Thursday, 27 June 2013


This week Kat and I have been working in the Agroindustria department, where various spices, sauces, vinegars and even wines are produced. Three men, Luis, Amaury and Pablo, and three women, Luisa, Koral and Mariuska run this department have between the six of them have over 35 years of experience. Kat and I worked primarily with Lusia, Koral and Mariuska (pictured below) who made us feel so welcome it was as if we had worked there for months instead of just one short week. 

From left - right: Mariuska, Luisa and Koral filling bags of Humus de lombriz

The atmosphere in the department could not have been lighter hearted. While filling bags of Humus de lombriz, or while peeling garlic there was plenty of time to talk, joke and exchange swear words. Unfortunately since we only worked in the agroindustria department for a week we couldn't see all the different things they make. To do that I think you'd have to work there for a year. We did however fill and bags of Humus de lombiz (nutrient rich soil) that are sold at the front of the organopónico for one Cuban peso a piece, we saw how salsa criollo is made by blending basil, oregano, salt, vinegar, and onion, to create a salsa that is very popular on pastas, we sifted clumps out of the "sazonador" (combination of spices) before it was packaged, and on our final day we peeled more garlic than I can express. Even after showering, the garlic smell is still clinging to both Kat and I. Personally I love the smell of garlic so for the moment I don't mind too much. Below are photos of the department and the lovely people we worked with this week:
The main office on the left, Humus de lombriz on the right.

Mariuska sealing the bags of Humus de lombriz with the "macina sellador" (sealing machine that looks like a giant stapler)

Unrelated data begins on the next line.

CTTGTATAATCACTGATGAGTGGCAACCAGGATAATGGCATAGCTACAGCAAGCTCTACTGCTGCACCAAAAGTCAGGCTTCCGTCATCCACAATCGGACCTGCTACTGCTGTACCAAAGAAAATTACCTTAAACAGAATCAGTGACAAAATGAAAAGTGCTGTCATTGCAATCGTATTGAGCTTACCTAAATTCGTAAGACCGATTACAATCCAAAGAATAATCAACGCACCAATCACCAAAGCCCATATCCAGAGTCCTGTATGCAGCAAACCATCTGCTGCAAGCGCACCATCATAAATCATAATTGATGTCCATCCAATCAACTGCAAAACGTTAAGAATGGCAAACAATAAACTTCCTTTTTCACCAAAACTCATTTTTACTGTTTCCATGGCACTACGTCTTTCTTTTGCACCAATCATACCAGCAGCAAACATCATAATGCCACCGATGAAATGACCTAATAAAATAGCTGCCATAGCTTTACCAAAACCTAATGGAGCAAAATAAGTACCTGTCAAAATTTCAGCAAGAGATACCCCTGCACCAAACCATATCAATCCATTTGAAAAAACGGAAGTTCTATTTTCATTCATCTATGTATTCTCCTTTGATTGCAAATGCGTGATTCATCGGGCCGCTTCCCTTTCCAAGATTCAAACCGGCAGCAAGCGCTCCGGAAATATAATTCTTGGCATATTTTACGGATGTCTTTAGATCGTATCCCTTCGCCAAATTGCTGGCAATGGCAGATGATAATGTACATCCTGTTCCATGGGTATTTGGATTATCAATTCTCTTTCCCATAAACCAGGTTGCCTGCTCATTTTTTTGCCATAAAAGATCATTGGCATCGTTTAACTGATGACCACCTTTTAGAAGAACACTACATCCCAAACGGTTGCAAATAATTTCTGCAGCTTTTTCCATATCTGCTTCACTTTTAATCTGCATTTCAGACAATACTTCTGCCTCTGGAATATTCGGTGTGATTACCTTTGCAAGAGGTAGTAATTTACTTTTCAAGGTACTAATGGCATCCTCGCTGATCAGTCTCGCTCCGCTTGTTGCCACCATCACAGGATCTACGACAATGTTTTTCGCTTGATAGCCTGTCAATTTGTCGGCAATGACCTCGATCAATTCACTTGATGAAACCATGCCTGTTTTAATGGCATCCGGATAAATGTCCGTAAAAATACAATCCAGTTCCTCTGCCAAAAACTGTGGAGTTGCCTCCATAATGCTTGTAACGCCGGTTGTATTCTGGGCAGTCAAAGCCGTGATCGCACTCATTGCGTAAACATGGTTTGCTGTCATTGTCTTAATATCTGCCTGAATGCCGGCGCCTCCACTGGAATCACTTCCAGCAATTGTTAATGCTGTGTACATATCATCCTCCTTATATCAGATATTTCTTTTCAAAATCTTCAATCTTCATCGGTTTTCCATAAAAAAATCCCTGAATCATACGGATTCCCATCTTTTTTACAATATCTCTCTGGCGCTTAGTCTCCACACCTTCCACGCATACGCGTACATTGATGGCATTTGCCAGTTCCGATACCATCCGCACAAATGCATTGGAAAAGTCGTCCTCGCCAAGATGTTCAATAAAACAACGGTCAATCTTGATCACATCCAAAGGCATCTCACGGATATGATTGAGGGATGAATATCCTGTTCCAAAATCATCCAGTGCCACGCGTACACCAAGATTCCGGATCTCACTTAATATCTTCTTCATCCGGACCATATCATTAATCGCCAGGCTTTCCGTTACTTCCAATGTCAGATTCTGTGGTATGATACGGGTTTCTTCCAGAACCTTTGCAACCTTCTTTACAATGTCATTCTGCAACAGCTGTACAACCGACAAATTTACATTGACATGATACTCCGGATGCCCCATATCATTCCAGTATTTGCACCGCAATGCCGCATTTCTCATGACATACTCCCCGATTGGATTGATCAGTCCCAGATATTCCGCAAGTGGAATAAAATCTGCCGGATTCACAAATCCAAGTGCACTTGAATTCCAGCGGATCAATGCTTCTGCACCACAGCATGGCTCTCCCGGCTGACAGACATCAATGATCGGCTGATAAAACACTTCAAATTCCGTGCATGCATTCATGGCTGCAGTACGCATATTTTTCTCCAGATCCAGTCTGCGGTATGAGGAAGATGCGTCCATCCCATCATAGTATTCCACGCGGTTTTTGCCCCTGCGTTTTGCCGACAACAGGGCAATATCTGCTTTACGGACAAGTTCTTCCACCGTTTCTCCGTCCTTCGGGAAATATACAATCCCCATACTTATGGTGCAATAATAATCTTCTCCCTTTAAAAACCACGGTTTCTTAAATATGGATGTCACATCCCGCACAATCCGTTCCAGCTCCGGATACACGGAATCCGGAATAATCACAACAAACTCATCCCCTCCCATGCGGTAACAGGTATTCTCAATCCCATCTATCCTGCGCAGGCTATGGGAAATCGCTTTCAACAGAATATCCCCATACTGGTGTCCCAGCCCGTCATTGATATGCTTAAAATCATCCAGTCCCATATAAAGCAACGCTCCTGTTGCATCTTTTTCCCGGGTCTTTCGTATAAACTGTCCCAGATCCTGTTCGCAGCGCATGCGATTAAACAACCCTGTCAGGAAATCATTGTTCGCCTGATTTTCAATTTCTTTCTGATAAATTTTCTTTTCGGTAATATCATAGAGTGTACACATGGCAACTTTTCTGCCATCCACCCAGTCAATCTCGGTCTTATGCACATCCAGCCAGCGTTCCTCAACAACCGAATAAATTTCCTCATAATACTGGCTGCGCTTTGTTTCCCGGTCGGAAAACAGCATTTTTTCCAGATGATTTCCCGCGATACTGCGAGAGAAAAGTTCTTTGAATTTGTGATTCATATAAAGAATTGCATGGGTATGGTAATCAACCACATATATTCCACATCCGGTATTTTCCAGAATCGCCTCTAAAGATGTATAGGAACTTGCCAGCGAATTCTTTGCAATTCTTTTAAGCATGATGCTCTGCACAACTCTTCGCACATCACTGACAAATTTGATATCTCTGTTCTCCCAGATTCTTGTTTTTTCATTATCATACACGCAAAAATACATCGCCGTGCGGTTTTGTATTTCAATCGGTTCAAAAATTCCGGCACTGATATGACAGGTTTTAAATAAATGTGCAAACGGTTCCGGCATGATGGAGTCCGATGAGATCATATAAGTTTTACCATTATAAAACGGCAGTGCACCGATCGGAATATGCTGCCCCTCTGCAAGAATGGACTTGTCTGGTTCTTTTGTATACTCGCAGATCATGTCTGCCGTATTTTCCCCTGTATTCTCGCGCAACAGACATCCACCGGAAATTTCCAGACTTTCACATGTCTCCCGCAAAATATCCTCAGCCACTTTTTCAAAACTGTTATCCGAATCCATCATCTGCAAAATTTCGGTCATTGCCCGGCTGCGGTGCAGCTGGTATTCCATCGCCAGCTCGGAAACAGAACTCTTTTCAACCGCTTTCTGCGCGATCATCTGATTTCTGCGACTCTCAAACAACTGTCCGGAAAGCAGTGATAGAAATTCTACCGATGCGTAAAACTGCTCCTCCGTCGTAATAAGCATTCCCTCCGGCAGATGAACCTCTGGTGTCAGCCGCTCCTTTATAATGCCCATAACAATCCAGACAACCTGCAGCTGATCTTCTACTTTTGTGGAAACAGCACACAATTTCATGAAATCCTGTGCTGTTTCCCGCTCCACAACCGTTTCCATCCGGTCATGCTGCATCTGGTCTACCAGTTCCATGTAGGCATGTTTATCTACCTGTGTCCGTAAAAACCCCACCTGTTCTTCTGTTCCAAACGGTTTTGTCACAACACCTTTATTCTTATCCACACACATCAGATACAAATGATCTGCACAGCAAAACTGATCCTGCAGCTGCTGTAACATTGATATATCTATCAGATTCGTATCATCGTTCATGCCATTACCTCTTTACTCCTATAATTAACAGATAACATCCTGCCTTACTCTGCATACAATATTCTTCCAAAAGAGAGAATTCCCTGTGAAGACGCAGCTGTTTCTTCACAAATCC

Wall of all the different products they sell

LOTS of garlic, and bins filled with various spices

Luis showing us how the beds where the dry the plants before processing them further

Sazonador before and after going through the sieve 

Sazonador after packaging (Luisa, Mariuska and Koral package these with the macina sellador pictured above) They sell for one cuban peso per package.

Luis making the salsa criollo

Kat and I smashing garlic with wooden blocks (very stress relieving)

So much garlic.

Just so much.

Koral and Mariuska fanning away the garlic peels

Pastas de Ajo (garlic paste that is the end result of our garlic peeling). One and one quarter full bag of garlic will produce 11 bottles like this one which sell for 10 cuban pesos. 

Friday, 21 June 2013

A Morning Walk Through Havana

This morning, despite my well known hate for waking up early, I went for a walk through the city at 6:30 with my camera. Everyday morning when Kat and I take the bus to work I see things out the window I want to photograph but never have the time to. Today, since we didn't have to be in class until 10am, I finally had the morning to walk down our regular bus route and get pictures of the city in the morning light. (If I haven't mentioned it before, every Friday Kat and I sit down with some of our professors from the past semester and talk about our experiences on the organopónico). At 6:30 the majority of the city is still sleeping and the streets are relatively quite, which is a little odd for Havana. My walk ended up being two hours but was incredibly relaxing. I won't upload all the photos I took since there are way too many, but here's a sample of what Havana looks like early in the morning:

I've never seen calle Reina so quiet (Reina means queen)


I see these guys fishing everyday when Kat and I are on the bus. Finally got a photo.

Something tells me the scaffolding has been there a while.

I really love some of the street art here

Calle Prado without any people

"Fieles a nuestra Historia" or True to our History

"Me Gusta Cuba"

The Malecon in the morning light

CDR's (Committees for the Defence of the Revolution) 

Finally back to our home street after 2 hours

Thursday, 20 June 2013

Medicinales Photos